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Doctor Who: Attack Of The Cybermen by Paula Moore (DVD TV series review).

May 16, 2019 | By | Reply More

I often wondered when ‘Doctor Who’ was turned into 2 * 45 minute episodes that producer John Nathan-Turner was trying to stay a step or two ahead of inquisitive fans by doing something unexpected. The biggest step was giving more storytime per episode because there were fewer recaps which confirms my suspicions in the first of the extras. Even so, back in the day, it did feel like I was being short-changed a bit from having an adventure on two days than four or more episodes.

There are several strands to this ‘Doctor Who’ story. In the London sewers in 1985, two surveyors are killed underground.

In the TARDIS, the Doctor (actor Colin Baker) is attempting to repair the chameleon circuit although Peri (actress Nicola Bryant), eating a fresh apple she found somewhere, is trying to convince him he needs to rest after his regeneration as he still keeps calling her different companion names.

On Earth, Lytton (actor Maurice Colbourne) is leading a gang into doing a diamond raid on a bank via the sewers while his two policemen guards look on. What they don’t know is there is a real undercover police officer is in the gang. Lytton’s also tripped an intergalactic SOS, unknowing that it would attract a certain Time Lord. Actor Terry Malloy plays Russell the undercover detective and one of Lytton’s gang and one of the rare times you see him as human than as a Sontaran or Davros.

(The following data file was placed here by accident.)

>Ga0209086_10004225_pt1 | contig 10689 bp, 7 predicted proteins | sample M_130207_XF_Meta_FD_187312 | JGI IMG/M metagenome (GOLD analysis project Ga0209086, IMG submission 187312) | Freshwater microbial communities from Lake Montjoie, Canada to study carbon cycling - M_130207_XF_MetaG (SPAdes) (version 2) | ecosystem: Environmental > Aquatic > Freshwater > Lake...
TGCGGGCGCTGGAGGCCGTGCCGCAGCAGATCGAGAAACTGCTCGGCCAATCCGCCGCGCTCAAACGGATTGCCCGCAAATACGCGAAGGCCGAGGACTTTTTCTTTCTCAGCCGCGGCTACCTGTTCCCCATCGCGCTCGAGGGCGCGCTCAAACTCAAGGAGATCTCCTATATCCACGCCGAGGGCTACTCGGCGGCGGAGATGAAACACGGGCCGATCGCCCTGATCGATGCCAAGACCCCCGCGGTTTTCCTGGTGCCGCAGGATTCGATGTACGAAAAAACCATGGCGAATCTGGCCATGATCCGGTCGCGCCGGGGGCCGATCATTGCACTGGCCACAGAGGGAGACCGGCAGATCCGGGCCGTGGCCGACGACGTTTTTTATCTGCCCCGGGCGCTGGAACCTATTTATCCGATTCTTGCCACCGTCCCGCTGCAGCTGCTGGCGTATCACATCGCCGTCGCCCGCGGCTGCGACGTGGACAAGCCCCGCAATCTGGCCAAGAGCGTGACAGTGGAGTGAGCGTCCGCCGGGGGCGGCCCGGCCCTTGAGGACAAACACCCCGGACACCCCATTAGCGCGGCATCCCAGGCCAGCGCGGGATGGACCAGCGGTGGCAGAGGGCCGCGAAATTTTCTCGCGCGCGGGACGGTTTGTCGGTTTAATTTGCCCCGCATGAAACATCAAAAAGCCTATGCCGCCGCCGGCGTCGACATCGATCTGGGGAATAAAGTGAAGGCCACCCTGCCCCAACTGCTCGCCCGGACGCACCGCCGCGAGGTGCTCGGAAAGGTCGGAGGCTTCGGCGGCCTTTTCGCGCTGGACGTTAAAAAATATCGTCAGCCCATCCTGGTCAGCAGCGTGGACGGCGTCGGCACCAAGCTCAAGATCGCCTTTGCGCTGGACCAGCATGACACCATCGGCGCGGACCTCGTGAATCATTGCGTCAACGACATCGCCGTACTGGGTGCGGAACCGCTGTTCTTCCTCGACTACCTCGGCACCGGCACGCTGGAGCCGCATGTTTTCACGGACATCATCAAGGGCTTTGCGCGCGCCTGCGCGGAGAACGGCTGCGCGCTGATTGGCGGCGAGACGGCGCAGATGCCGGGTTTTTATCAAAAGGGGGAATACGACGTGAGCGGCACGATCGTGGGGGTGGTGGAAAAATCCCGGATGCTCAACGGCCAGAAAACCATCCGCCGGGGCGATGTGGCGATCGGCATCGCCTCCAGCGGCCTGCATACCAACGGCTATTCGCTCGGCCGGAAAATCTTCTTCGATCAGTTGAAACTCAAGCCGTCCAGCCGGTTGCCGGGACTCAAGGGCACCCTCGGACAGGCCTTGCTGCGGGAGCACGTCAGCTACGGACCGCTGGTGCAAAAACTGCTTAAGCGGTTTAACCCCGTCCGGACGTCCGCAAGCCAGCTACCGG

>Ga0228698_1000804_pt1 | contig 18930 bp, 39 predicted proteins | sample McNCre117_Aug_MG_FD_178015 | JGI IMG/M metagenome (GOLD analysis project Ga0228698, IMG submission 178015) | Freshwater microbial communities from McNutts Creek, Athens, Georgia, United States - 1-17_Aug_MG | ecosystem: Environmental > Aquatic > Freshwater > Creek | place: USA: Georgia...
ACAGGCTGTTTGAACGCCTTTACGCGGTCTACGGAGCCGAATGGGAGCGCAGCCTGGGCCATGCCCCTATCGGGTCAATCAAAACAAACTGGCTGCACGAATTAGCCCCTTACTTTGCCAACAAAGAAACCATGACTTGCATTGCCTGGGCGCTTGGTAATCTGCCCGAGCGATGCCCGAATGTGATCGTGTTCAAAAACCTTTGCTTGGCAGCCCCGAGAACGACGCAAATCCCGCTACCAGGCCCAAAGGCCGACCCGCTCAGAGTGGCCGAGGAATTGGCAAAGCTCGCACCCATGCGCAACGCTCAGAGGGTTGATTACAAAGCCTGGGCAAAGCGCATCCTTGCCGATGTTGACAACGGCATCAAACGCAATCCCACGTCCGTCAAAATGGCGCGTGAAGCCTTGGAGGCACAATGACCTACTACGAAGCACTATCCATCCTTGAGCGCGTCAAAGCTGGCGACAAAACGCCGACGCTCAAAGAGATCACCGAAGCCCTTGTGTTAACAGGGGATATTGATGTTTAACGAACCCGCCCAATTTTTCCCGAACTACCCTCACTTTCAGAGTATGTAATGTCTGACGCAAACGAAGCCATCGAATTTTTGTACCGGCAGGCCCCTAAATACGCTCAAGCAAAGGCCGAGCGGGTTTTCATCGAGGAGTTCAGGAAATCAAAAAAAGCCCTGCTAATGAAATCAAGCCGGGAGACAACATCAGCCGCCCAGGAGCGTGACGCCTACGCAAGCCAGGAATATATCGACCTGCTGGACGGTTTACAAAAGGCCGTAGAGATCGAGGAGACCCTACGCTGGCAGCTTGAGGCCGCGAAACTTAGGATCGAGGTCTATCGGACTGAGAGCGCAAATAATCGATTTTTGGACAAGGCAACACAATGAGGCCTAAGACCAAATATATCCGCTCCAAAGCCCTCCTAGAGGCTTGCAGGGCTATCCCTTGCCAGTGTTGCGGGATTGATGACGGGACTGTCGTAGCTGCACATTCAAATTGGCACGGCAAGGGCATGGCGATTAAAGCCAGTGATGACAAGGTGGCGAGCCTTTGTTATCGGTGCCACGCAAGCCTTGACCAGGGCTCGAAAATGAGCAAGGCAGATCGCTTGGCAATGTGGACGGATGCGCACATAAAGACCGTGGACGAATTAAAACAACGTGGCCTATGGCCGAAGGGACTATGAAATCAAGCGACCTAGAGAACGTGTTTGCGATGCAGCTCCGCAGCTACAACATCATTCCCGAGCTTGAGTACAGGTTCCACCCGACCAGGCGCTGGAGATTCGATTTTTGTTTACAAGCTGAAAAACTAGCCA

The TARDIS arrives at 76 Totters Lane (the second time in his long life) and the Doctor is determined to locate the SOS. His attempts to get the chameleon circuit to work has some unusual results. Realising that the signal is beaming beamed all around London, he uses the TARDIS to locate the signal.

On Telos, there is a rebellion of sorts of two human prisoners who are planning their own escape. Incidentally, the Cyber Controller (actor Michael Kilgarriff) seems to have eaten too many doughnuts compared to the rest of his team.

Meanwhile, Lytton’s group encounters the Cybermen and he surrenders to them and saves Griffiths (actor Brian Glover) life. The latter doesn’t really believe the Cybermen are real but mostly behaves himself. Lytton and the Cyberleader (actor David Banks) realises they have a mutual enemy in the Doctor. They get into the TARDIS and do a surprise attack on the Doctor and Peri, whom they deem expendable. The Doctor saves her by saying he will pilot the TARDIS to Telos for them. During the trip, he slowly discovers that Lytton’s loyalties are not quite what they seem.